| 
  • If you are citizen of an European Union member nation, you may not use this service unless you are at least 16 years old.

  • Want to get organized in 2022? Let Dokkio put your cloud files (Drive, Dropbox, and Slack and Gmail attachments) and documents (Google Docs, Sheets, and Notion) in order. Try Dokkio (from the makers of PBworks) for free. Available on the web, Mac, and Windows.

View
 

Battle of Kentish Knock

Page history last edited by PBworks 13 years, 6 months ago

Battle of Kentish Knock - Slag bij de Hoofden

 

8 October 1652

28 September 1652 (OS)

 

On the afternoon of 28 September, the Dutch were near the Kentish Kngock, a sandbank in the Thames Estuary when they sighted Blake's fleet of 68 men-of-war approaching from the south. Blake, flying his flag in the Resolution, had the advantage of the wind and led the attack on the Dutch line. As Blake broke through, de With tacked to the south trying to gain the wind, only to be attacked by Vice-Admiral Penn's squadron. The battle became a confused mêlée, with ships engaging in individual combat, rather than a concerted fleet action. The action began at about 5 p.m. and lasted for three hours until darkness brought it to an end. One Dutch ship was sunk and another captured but many were badly damaged because of the superior firepower of the English fleet. Some 20 Dutch ships held back from joining in the action because of discontent among their crews. The following day, de With was unable to persuade his captains to re-engage. Blake chased the retreating Dutch fleet for two days until they found refuge at Goeree.

 

The Fleets at The Battle of Kentish Knock
The English Fleet

The Van Squadron of Vice-Admiral William Penn

Ship's NameGunsCommanderNotes

Speaker54John CoppinFlagship

Lion50Charles Saltonsal
Portsmouth38William Brandly
Nonsuch40Thomas PenroseFlagship of John Mildmay

The Main Squadron of Admiral Robert Blake

Ship's NameGunsCommanderNotes

Resolution88Flagship

The Rear Squadron of Rear-Admiral Nehemiah Bourne

Ship's NameGunsCommanderNotes

Andrew56Thomas GravesFlagship

Foresight42Samuel Howett
President40William Graves
Ships of unknown Squadrons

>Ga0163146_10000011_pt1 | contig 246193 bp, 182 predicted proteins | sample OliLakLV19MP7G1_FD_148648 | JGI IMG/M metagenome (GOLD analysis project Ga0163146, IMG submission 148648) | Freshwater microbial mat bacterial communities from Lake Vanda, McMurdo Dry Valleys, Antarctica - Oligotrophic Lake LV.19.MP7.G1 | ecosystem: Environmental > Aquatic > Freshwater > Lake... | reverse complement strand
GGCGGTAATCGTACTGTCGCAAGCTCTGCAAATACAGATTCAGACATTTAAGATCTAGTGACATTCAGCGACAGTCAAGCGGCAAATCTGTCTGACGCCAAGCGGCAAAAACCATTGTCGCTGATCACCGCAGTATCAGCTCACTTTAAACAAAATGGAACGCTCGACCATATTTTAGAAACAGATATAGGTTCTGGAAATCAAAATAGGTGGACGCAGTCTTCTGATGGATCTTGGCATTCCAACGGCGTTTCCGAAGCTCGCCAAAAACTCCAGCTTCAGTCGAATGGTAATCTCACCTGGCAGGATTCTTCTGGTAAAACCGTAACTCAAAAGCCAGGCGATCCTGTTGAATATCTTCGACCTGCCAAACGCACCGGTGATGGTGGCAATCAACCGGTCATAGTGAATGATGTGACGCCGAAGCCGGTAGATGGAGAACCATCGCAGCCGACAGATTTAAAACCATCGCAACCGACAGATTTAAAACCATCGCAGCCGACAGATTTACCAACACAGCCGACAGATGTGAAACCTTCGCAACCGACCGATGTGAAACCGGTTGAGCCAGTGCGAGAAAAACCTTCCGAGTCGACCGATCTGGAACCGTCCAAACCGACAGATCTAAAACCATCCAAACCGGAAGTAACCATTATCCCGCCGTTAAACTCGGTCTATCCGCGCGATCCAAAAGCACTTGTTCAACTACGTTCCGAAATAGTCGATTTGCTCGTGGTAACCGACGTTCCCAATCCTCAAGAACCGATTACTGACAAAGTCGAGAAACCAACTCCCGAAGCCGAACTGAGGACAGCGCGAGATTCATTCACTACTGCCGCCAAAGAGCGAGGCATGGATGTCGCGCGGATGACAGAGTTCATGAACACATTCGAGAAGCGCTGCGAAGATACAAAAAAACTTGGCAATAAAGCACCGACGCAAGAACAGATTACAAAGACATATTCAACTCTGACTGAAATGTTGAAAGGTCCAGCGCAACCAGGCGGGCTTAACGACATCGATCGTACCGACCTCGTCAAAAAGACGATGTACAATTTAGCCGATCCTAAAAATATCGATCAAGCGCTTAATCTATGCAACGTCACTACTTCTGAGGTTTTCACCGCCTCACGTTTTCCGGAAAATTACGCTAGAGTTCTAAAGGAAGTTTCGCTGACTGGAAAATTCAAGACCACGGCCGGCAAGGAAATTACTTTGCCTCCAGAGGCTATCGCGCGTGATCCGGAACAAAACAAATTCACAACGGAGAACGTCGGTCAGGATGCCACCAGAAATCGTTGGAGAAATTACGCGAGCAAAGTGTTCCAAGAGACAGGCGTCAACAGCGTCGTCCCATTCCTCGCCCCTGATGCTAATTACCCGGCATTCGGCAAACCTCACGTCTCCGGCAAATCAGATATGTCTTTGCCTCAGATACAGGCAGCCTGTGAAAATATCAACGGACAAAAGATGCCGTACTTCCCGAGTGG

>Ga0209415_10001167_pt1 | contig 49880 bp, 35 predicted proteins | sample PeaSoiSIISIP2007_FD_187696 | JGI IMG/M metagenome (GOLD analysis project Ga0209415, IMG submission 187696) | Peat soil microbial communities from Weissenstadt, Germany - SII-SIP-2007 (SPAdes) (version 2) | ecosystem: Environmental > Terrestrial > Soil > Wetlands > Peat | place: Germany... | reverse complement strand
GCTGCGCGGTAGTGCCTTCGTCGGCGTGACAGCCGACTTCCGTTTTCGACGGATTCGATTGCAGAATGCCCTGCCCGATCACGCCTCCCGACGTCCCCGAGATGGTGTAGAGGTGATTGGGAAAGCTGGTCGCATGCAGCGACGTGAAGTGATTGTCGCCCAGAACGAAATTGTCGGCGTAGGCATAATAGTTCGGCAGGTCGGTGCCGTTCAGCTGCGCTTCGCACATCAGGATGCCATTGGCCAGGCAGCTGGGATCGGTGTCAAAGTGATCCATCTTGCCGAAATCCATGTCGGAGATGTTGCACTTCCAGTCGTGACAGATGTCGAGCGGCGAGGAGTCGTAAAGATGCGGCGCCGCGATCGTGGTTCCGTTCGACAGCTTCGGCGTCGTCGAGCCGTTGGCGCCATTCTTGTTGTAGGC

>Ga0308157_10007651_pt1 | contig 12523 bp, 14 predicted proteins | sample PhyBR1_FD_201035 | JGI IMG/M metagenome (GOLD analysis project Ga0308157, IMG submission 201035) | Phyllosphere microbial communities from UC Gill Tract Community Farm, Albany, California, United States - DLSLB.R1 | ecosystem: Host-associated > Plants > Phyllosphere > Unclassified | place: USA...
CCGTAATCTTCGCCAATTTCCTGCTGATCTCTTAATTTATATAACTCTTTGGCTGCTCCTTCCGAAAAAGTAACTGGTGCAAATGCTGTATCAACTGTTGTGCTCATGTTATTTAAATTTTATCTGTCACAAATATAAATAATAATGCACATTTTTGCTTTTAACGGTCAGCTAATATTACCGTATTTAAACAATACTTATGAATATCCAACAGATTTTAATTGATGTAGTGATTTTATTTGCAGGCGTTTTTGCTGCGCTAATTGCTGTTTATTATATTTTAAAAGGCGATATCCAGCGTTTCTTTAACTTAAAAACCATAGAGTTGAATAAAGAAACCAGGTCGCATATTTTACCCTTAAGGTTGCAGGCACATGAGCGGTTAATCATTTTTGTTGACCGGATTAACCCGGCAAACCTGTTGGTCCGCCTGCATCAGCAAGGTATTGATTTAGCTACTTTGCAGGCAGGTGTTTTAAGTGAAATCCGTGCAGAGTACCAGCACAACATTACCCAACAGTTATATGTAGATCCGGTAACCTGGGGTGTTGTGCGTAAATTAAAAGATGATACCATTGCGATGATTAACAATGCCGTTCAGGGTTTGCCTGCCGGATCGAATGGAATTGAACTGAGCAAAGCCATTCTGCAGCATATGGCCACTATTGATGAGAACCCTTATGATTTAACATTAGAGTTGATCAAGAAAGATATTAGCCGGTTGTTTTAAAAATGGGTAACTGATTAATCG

Ship's NameGunsCommanderNotes

James66John Gilson
Sovereign90Nicholas Reed
Triumph60Andrew Ball
Vanguard58John Mildmay
Convertine44John Lambert
Garland44Robert Batten
Advice42John Day
Diamond42William HillFlagship of Rear-Admiral Roger Martin

Pelican42Joseph Jordan
Ruby42Anthony Houlding
Assistance40John Bourne
Assurance40Benjamin Blake
Dragon40John Stokes
London40John StevensHired Merchantman

Richard and Martha40Eustace SmithHired Merchantman

Anthony Bonaventure36Walter HoxtonHired Merchantman

Hound36John Golding
Hercules34Zachariah BrowneHired Merchantman

Lisbon Merchant34Simon BaileyHired Merchantman

Convert32Isias Blowfield
Mary Flyboat32William Younger
Exchange30Henry TeddimanHired Merchantman

Giles30Henry ToopeHired Merchantman

Cullen28Thomas GilbertHired Merchantman

Prudent Mary28Benjamin SalmonHired Merchantman

Advantage26William Beck
Falmouth26John Jeffreys
Sampson26Edmund Button
Martha25Stephen JayHired Merchantman

Golden Dove24Hired Merchantman

Old Warwick24William Godfrey
Pearl24James Cadman
Acorn22Hired Merchantman

Cygnet22Phillip Holland
Little President22Thomas Sparling
Nightingale22John Humphreys
Gift pink16Hired Merchantman

Paradox12

Renown10Nathaniel MeadFS

Dolphin30William Badiley
The Dutch Fleet

Ship's NameGunsCommanderNotes

Prins Willem56Jacob GaeuwVOC ship, Flagship of Admiral Witte de With

Brederode54

Henriette Louise48Pieter Marcuszoon
Vrede42Commandeur Gideon de Wildte
Aartsengel Michiel40Emmanuel Zalingen
Graaf Willem40Jan Gideonsz Verburch
Groningen40Abraham van der Hulst
Vogelstruis40Douwe Auckes
DNS Vrede40Pieter Salmonszoon
Prins te Paard38Corstiaen CorstiaenszoonHired Merchantman

Drie Koningen36Lucas AelbrechtszHired Merchantman

Engel Gabriel36Isaak Sweers
Prinses Louise36

Zeelandia36Nicolaes Marrevelt
Hollandia32Albert Claesz de Graeff
30Johannes van Regermorter
Amsterdam30Sijmon van der Aeck
Amsterdam30Adriaan Kempen
Faam30Cornelis Loncke
Gorichem30Captain Jan Jacobsz van Nes
Gouden Leeuw30Jacob Adriaansz PenssenHired Merchantman

Haes in t Veld30Bastiaan SentsenHired Merchantman

Liefde30Frans Crijsz Mangelaer
Maria30Claes Sael
Wapen van Enkhuizen30Gerrit Femssen
Witte Lam30Cornelis van HoutenHired Merchantman

Arke Troijane28Abraham van CampenHired Merchantman

Breda28Adriaan Bruynsveld
Wapen van Zeeland30Cornelis Evertsen de Oude
Campen40Joris van der Zaan
Faam28Jacob Andriesz SwartHired Merchantman

Gelderland28Cornelis van Velsen
DNS Gouda28Jan Egbertsz Ooms
Leiden28Cornelis Cornelisz Jol
Prins Maurits28Cornelis Pietersz Taeman
Sint Francisco28Stoffel JuriaenszoonHired Merchantman

Sint Pieter28Jan Jansz van der Valch
Star28Jacob Paulusz Cort
Westergo28Tijmen Claeszoon
Witte Lam28Cornelis van HouttenHired Merchantman

Zeeridder28Gillis Janszoon
Zutphen28Ewout Jeroenszoon
26Abraham van der Hulst
26Ruth Jacobsz BuysHired Merchantman

26Adriaan Banckert
Dubbele Arend26Allert JanszoonHired Merchantman

Kasteel van Medemblik26Gabriel Antheunissen
Sint Jan26Laurens Pensier
Ter Goes26Cornelis Kuijper
Achilles24Dirk Schey
Alkmaar24Gerrit Nobel
Gelderland24Laurens Degelcamp
Gouden Leeuw24Gillis Thyssen Campen
Hector van Troijen24Reinier Sekema
Hollandsche Tuin24Hillbrandt JeroenssenHired Merchantman

Monnick24Arent Dirckszoon
Dordrecht17Pieter Gorcum
Frisia?Schelte Wiglema
HollandiaPhilips Joosten
EnkhuizenGerrit Femssen
24Beleveld
AmsterdamDirck DirckszoonFireship

EenhoornLaurens JosiaszoonFireship

Graaf SonderlandtHendrick JanszoonFireship

HoopSchooneveldFireship

Vale HaanPieter MarcuszFireship

Vergulde BuysAry CorneliszoonFireship

VosJan JacobszoonFireship

Jacob JanszoonFireship


Description of the Action taken from Clowes' The Royal Navy Vol II